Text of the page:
Visualization Education Mailbag

It’s around that time of year when more people than usual ask for advice about degrees in statistics, career paths in visualization, and how to get started with something that looks awesome.

The high of graduation from high school, undergrad, and grad school has settled, and it’s time to think about the future. Maybe summer brought more idle time at work to imagine what else you could do every day. I know the feeling.

I’ll try to answer the more common questions. However, keep in mind that I’m nowhere near the best person to ask about these things. I didn’t grow interested in statistics until late in college, I studied remotely for most of my graduate student life, and although I consult occasionally, I run FlowingData for a living.

So there’s your salt. Now some Q & A.

I just finished my undergraduate degree in graphic design/engineering/computer science/statistics/etc. Should I go to graduate school for statistics and/or visualization?

I assume you had a taste of statistics and visualization already, and you liked it. You enjoy data analysis and understand why someone is “playing” with data when others might think of it as grunt work. If this is you, and you’re eager to learn more, then yeah, go for graduate school.

If however, the thought of loads of data in various formats gives you the shivers, then you should probably avoid graduate school. You will be miserable.

Now let’s say you decide in favor of graduate school. If you’re mostly interested in data visualization, I’d seek out visualization-specific programs over statistics programs. Then I’d take statistics courses along the way. I went the other way around — statistics first and stumbled on visualization along the way — but I got lucky. I didn’t even know the depth of visualization before graduate school, and there aren’t many statistics programs that offer courses specifically on visualization.

Do take graduate-level statistics courses though if given the opportunity. The analysis experience helps.

I’m an analyst and like to work on visualization projects on the side. I want to make it a full-time thing though. Is it better to go for a master’s degree or should I apply to PhD programs?

You can preface all of my answers with “it depends.” I personally started as a master’s student and I wanted to learn more, so I kept going with the PhD. My dad once told me that there’s no point in rushing into work, because there’s the rest of your life for that, and you’re only young for so long. I always thought that was great advice.

Some want to get right to work though, so five or eight years might seem like a long time. I realize making money is an essential part of you know, staying alive, but you get opportunties in graduate school too. There are research positions and teaching assistantships that reduce tuition by a lot and provide stipends. No one’s getting rich off graduate student salaries, but it always felt like getting paid to learn to me.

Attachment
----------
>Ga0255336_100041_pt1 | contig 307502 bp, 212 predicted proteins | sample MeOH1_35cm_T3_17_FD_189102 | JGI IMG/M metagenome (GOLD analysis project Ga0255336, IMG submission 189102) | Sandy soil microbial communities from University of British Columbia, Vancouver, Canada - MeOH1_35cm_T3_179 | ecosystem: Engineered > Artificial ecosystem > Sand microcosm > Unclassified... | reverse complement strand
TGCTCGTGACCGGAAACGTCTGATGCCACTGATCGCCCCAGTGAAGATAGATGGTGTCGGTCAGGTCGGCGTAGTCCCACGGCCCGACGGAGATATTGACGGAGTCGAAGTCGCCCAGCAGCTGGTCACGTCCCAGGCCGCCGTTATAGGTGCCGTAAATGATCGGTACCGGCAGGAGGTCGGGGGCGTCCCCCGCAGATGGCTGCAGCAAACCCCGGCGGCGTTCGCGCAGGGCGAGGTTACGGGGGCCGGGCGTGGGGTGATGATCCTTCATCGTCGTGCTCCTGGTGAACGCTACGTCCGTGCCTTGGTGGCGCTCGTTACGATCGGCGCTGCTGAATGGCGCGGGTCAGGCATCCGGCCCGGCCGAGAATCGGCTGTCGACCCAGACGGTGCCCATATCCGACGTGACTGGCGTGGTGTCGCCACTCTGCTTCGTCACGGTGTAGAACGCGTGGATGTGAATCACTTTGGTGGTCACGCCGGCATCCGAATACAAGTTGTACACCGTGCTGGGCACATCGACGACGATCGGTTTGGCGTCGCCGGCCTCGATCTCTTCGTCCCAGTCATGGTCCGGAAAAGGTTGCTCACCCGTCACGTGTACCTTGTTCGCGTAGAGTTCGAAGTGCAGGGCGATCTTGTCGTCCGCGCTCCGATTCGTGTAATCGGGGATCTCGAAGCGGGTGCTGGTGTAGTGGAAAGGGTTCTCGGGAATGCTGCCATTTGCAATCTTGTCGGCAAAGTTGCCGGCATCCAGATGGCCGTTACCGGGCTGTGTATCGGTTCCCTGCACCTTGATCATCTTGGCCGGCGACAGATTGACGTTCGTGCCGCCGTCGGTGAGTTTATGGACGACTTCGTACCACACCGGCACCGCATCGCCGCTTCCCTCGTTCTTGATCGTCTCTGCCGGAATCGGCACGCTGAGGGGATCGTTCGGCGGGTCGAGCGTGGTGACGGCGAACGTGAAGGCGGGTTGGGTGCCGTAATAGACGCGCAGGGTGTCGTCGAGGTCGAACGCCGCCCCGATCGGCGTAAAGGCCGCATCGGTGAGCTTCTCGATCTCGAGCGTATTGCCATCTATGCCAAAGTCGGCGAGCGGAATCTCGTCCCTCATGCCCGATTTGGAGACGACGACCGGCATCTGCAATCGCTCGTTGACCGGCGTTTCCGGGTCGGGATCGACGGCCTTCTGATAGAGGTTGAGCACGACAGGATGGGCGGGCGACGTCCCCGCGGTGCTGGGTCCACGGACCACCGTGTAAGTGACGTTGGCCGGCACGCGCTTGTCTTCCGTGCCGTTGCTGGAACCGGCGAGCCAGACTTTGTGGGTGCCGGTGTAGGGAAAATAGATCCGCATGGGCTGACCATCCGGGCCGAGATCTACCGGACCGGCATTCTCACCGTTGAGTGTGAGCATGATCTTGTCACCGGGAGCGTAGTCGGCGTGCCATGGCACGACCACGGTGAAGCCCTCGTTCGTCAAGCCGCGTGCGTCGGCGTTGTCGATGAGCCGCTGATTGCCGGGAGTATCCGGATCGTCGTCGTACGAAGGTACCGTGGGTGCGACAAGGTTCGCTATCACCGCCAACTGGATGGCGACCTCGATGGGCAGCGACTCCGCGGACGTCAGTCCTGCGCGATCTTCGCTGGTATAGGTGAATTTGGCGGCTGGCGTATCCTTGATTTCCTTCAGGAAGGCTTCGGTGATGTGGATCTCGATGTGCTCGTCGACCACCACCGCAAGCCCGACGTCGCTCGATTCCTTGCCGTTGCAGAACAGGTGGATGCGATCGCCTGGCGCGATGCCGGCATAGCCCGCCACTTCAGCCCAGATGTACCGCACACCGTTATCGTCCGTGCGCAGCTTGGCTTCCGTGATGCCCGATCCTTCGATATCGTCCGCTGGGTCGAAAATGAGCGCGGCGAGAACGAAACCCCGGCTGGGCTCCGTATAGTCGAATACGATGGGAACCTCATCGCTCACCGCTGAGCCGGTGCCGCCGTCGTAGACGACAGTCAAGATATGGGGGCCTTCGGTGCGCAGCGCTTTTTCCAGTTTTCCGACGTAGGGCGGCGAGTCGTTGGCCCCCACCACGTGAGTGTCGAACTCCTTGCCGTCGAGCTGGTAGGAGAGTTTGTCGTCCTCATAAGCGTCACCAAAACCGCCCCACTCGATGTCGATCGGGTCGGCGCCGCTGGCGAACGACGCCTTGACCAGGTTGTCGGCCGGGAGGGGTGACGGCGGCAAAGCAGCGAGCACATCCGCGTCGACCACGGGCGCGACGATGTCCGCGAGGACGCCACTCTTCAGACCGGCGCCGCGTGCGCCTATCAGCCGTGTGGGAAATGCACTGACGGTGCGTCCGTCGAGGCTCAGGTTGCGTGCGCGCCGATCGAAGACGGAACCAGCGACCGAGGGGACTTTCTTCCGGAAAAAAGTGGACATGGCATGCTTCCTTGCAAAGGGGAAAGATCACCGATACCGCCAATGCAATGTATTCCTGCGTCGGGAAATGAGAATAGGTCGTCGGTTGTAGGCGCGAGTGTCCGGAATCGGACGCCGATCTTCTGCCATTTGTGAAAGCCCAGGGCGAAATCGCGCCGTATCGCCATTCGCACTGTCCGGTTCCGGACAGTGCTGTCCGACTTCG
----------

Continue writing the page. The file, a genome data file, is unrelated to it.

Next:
So master’s or PhD? If your’e unsure, maybe start with the former and go with the latter later if you want more. The one gotcha is that PhD students are often offered better financial aid packages.

What universities are good to learn data visualization?

Again, it varies by what aspect of visualization you want to focus on. Visualization for analysis is different than visualization for presentation. They can both aid each other, but one tends to place more weight on quantitative analysis and the other places more weight on design.

You want to go to a program that offers a balance that is similar to your interests. Look through professor research, course listings, and recommended readings.

There are a ton of programs these days, and it feels like new ones are popping up all the time. Off the top, I’d check out the visualization labs at University of California, Berkeley and Stanford for a more computer science-y feel. The MIT Media Lab seems more opened ended, and the students there produce a lot of interesting work. NYU ITP is also good. For statistics-spepcific folks, check out the Iowa State stat department.

These of course are a small sample of what’s out there, but they should give you way to guage caliber.

I’m brand new to data visualization, but it looks amazing and I want to learn more. What tools should I familiarize myself with, and what should I learn?

There’s this resource list from a few years ago. Most of it is still valid. Then there’s getting started after the early stages of learning visualization.

These days though, I tend to direct people towards R for static graphics, D3.js for web and interactive graphics, and Adobe Illustrator for more information-heavy graphics.

What career paths are there for people who specialize in data visualization?

See here.